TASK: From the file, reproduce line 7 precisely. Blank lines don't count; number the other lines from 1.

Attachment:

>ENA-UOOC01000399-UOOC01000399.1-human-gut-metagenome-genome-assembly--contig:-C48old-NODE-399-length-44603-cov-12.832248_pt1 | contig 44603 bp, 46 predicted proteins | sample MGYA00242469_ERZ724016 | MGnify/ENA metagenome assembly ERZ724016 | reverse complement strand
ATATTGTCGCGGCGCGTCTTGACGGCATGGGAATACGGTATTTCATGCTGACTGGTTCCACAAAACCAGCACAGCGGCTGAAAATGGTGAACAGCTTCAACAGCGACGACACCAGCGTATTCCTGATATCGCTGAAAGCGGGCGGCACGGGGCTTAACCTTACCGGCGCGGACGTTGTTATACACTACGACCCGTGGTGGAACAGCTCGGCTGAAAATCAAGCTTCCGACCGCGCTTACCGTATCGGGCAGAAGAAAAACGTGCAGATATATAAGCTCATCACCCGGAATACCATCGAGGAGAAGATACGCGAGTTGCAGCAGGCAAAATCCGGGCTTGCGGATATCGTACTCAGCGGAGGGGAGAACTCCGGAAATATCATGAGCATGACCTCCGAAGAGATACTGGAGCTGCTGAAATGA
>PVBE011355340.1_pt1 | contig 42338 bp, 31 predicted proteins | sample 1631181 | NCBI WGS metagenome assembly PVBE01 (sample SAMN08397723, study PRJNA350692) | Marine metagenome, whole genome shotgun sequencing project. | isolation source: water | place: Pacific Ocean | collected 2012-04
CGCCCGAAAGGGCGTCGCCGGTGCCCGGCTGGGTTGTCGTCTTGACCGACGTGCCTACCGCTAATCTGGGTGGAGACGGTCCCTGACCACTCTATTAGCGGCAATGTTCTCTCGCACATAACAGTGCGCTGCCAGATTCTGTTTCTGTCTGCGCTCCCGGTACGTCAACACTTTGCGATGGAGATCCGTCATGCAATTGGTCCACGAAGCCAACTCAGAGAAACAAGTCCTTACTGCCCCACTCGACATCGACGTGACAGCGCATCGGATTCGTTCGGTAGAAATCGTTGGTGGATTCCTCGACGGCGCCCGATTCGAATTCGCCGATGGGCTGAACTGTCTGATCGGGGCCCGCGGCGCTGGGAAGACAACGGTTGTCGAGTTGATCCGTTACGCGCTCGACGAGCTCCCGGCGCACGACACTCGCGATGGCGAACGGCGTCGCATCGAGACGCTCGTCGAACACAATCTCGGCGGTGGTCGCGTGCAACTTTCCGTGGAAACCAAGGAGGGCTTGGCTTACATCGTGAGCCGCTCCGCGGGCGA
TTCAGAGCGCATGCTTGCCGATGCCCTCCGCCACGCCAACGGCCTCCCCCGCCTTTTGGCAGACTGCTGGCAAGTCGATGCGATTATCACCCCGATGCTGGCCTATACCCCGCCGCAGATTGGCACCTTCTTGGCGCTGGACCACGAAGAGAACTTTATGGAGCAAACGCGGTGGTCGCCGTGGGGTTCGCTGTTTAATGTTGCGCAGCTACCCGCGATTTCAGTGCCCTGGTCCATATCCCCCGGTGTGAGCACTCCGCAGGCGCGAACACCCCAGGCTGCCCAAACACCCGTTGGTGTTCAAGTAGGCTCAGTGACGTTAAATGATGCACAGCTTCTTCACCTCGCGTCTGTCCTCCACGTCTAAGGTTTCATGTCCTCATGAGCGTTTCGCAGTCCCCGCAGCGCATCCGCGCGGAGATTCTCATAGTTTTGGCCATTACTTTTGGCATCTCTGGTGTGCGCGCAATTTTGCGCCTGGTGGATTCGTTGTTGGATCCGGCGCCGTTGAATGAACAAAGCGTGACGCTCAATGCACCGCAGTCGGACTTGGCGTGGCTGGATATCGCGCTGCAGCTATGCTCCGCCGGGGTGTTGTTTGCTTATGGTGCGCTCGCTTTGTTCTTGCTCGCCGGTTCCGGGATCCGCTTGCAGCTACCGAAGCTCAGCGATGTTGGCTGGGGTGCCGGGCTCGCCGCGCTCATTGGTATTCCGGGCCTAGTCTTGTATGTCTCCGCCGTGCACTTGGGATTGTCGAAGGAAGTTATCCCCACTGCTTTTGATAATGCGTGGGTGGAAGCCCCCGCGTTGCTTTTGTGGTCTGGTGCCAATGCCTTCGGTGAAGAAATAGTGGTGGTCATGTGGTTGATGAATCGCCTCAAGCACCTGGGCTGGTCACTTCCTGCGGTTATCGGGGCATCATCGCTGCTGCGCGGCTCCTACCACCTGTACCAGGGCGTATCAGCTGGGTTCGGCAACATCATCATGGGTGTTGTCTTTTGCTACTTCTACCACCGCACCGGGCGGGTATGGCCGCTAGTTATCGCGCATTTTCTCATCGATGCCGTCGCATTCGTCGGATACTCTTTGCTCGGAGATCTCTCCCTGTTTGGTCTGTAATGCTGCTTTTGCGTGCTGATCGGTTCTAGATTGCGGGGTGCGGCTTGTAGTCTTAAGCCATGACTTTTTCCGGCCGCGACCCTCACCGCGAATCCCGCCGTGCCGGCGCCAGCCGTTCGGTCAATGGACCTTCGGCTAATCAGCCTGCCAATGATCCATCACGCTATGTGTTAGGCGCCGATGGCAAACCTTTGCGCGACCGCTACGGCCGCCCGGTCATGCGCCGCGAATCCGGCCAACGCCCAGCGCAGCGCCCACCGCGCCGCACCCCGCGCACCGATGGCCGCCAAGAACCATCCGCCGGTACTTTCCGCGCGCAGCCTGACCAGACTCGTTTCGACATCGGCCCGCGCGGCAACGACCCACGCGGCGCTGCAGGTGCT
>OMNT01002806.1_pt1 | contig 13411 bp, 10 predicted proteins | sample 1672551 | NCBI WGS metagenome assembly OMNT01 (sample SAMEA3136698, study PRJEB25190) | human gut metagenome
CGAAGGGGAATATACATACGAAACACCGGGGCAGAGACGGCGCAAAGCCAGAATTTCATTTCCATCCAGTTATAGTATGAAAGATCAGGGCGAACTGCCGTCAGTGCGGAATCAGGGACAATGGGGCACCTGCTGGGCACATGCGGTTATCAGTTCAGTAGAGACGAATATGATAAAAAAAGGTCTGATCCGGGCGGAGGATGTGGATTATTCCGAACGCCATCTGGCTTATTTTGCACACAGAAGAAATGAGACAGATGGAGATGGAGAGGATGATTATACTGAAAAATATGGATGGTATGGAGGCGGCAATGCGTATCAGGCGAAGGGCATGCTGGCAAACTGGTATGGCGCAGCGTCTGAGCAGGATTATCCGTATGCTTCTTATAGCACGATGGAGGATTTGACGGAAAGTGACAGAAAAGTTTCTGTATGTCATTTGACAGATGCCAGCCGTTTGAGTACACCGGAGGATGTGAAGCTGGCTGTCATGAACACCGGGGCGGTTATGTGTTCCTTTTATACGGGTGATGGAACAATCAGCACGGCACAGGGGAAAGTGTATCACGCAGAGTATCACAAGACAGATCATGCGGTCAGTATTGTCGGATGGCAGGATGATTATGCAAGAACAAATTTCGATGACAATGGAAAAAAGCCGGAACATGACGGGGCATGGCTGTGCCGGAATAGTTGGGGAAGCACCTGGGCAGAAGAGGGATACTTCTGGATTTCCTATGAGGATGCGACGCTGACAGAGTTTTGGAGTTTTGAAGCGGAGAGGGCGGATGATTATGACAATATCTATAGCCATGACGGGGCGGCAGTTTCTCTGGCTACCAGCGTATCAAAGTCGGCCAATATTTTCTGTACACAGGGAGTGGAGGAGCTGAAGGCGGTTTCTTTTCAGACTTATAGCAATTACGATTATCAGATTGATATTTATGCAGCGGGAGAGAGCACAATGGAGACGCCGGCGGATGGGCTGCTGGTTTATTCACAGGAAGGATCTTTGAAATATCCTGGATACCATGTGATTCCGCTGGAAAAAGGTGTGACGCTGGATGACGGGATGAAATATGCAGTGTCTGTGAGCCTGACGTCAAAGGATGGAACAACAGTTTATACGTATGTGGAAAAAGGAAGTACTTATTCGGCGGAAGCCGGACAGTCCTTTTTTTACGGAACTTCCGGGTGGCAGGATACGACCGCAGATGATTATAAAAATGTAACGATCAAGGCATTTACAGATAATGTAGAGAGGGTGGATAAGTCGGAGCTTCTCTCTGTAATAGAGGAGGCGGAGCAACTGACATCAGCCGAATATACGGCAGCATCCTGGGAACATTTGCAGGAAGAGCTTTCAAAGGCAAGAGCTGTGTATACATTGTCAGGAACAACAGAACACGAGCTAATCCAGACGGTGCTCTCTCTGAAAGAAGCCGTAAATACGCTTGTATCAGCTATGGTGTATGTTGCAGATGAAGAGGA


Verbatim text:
CGAAGGGGAATATACATACGAAACACCGGGGCAGAGACGGCGCAAAGCCAGAATTTCATTTCCATCCAGTTATAGTATGAAAGATCAGGGCGAACTGCCGTCAGTGCGGAATCAGGGACAATGGGGCACCTGCTGGGCACATGCGGTTATCAGTTCAGTAGAGACGAATATGATAAAAAAAGGTCTGATCCGGGCGGAGGATGTGGATTATTCCGAACGCCATCTGGCTTATTTTGCACACAGAAGAAATGAGACAGATGGAGATGGAGAGGATGATTATACTGAAAAATATGGATGGTATGGAGGCGGCAATGCGTATCAGGCGAAGGGCATGCTGGCAAACTGGTATGGCGCAGCGTCTGAGCAGGATTATCCGTATGCTTCTTATAGCACGATGGAGGATTTGACGGAAAGTGACAGAAAAGTTTCTGTATGTCATTTGACAGATGCCAGCCGTTTGAGTACACCGGAGGATGTGAAGCTGGCTGTCATGAACACCGGGGCGGTTATGTGTTCCTTTTATACGGGTGATGGAACAATCAGCACGGCACAGGGGAAAGTGTATCACGCAGAGTATCACAAGACAGATCATGCGGTCAGTATTGTCGGATGGCAGGATGATTATGCAAGAACAAATTTCGATGACAATGGAAAAAAGCCGGAACATGACGGGGCATGGCTGTGCCGGAATAGTTGGGGAAGCACCTGGGCAGAAGAGGGATACTTCTGGATTTCCTATGAGGATGCGACGCTGACAGAGTTTTGGAGTTTTGAAGCGGAGAGGGCGGATGATTATGACAATATCTATAGCCATGACGGGGCGGCAGTTTCTCTGGCTACCAGCGTATCAAAGTCGGCCAATATTTTCTGTACACAGGGAGTGGAGGAGCTGAAGGCGGTTTCTTTTCAGACTTATAGCAATTACGATTATCAGATTGATATTTATGCAGCGGGAGAGAGCACAATGGAGACGCCGGCGGATGGGCTGCTGGTTTATTCACAGGAAGGATCTTTGAAATATCCTGGATACCATGTGATTCCGCTGGAAAAAGGTGTGACGCTGGATGACGGGATGAAATATGCAGTGTCTGTGAGCCTGACGTCAAAGGATGGAACAACAGTTTATACGTATGTGGAAAAAGGAAGTACTTATTCGGCGGAAGCCGGACAGTCCTTTTTTTACGGAACTTCCGGGTGGCAGGATACGACCGCAGATGATTATAAAAATGTAACGATCAAGGCATTTACAGATAATGTAGAGAGGGTGGATAAGTCGGAGCTTCTCTCTGTAATAGAGGAGGCGGAGCAACTGACATCAGCCGAATATACGGCAGCATCCTGGGAACATTTGCAGGAAGAGCTTTCAAAGGCAAGAGCTGTGTATACATTGTCAGGAACAACAGAACACGAGCTAATCCAGACGGTGCTCTCTCTGAAAGAAGCCGTAAATACGCTTGTATCAGCTATGGTGTATGTTGCAGATGAAGAGGA